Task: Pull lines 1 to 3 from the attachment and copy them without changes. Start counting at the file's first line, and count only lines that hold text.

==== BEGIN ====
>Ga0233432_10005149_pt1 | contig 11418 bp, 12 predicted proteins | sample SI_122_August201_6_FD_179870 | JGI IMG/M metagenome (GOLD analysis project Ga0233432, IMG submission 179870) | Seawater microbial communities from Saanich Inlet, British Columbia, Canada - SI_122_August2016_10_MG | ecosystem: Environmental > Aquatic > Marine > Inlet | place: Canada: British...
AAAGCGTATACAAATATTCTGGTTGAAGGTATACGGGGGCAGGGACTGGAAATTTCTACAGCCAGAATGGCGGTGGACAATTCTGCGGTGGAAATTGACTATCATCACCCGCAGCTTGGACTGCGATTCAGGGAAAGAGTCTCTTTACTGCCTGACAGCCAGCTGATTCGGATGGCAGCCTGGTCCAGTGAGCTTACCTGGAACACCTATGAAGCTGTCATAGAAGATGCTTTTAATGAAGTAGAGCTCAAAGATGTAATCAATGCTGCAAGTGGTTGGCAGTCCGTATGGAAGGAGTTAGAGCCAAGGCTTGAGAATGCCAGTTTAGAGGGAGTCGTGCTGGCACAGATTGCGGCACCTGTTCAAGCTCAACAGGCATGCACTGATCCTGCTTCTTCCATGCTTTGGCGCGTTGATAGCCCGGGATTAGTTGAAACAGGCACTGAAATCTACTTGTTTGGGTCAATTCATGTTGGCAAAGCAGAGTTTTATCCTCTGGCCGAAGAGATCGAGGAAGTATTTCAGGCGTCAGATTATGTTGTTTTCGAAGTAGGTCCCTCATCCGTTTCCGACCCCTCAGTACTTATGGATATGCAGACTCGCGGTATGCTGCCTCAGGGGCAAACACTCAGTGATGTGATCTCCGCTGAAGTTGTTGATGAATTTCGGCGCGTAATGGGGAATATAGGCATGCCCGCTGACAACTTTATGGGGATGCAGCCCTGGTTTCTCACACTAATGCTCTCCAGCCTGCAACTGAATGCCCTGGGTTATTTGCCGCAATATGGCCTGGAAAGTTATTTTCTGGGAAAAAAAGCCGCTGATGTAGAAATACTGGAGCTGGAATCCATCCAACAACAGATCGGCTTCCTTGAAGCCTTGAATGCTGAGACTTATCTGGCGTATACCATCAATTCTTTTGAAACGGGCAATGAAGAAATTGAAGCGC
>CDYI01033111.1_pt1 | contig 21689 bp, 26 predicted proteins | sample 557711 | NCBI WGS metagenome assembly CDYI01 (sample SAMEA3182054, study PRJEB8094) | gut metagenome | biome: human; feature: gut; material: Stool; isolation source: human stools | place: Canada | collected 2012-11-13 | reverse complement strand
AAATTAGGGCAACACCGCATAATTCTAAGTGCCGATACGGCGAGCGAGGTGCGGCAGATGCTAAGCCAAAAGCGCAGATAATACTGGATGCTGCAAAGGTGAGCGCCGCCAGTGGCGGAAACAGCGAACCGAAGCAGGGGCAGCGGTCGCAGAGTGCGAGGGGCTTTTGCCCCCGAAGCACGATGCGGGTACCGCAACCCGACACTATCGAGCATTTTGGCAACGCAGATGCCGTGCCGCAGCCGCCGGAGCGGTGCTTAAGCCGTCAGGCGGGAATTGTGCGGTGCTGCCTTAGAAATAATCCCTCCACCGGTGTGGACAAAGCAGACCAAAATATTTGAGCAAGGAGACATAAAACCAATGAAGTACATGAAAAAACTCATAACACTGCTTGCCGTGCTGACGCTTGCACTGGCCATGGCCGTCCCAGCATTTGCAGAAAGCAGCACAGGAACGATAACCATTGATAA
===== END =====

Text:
>Ga0233432_10005149_pt1 | contig 11418 bp, 12 predicted proteins | sample SI_122_August201_6_FD_179870 | JGI IMG/M metagenome (GOLD analysis project Ga0233432, IMG submission 179870) | Seawater microbial communities from Saanich Inlet, British Columbia, Canada - SI_122_August2016_10_MG | ecosystem: Environmental > Aquatic > Marine > Inlet | place: Canada: British...
AAAGCGTATACAAATATTCTGGTTGAAGGTATACGGGGGCAGGGACTGGAAATTTCTACAGCCAGAATGGCGGTGGACAATTCTGCGGTGGAAATTGACTATCATCACCCGCAGCTTGGACTGCGATTCAGGGAAAGAGTCTCTTTACTGCCTGACAGCCAGCTGATTCGGATGGCAGCCTGGTCCAGTGAGCTTACCTGGAACACCTATGAAGCTGTCATAGAAGATGCTTTTAATGAAGTAGAGCTCAAAGATGTAATCAATGCTGCAAGTGGTTGGCAGTCCGTATGGAAGGAGTTAGAGCCAAGGCTTGAGAATGCCAGTTTAGAGGGAGTCGTGCTGGCACAGATTGCGGCACCTGTTCAAGCTCAACAGGCATGCACTGATCCTGCTTCTTCCATGCTTTGGCGCGTTGATAGCCCGGGATTAGTTGAAACAGGCACTGAAATCTACTTGTTTGGGTCAATTCATGTTGGCAAAGCAGAGTTTTATCCTCTGGCCGAAGAGATCGAGGAAGTATTTCAGGCGTCAGATTATGTTGTTTTCGAAGTAGGTCCCTCATCCGTTTCCGACCCCTCAGTACTTATGGATATGCAGACTCGCGGTATGCTGCCTCAGGGGCAAACACTCAGTGATGTGATCTCCGCTGAAGTTGTTGATGAATTTCGGCGCGTAATGGGGAATATAGGCATGCCCGCTGACAACTTTATGGGGATGCAGCCCTGGTTTCTCACACTAATGCTCTCCAGCCTGCAACTGAATGCCCTGGGTTATTTGCCGCAATATGGCCTGGAAAGTTATTTTCTGGGAAAAAAAGCCGCTGATGTAGAAATACTGGAGCTGGAATCCATCCAACAACAGATCGGCTTCCTTGAAGCCTTGAATGCTGAGACTTATCTGGCGTATACCATCAATTCTTTTGAAACGGGCAATGAAGAAATTGAAGCGC
>CDYI01033111.1_pt1 | contig 21689 bp, 26 predicted proteins | sample 557711 | NCBI WGS metagenome assembly CDYI01 (sample SAMEA3182054, study PRJEB8094) | gut metagenome | biome: human; feature: gut; material: Stool; isolation source: human stools | place: Canada | collected 2012-11-13 | reverse complement strand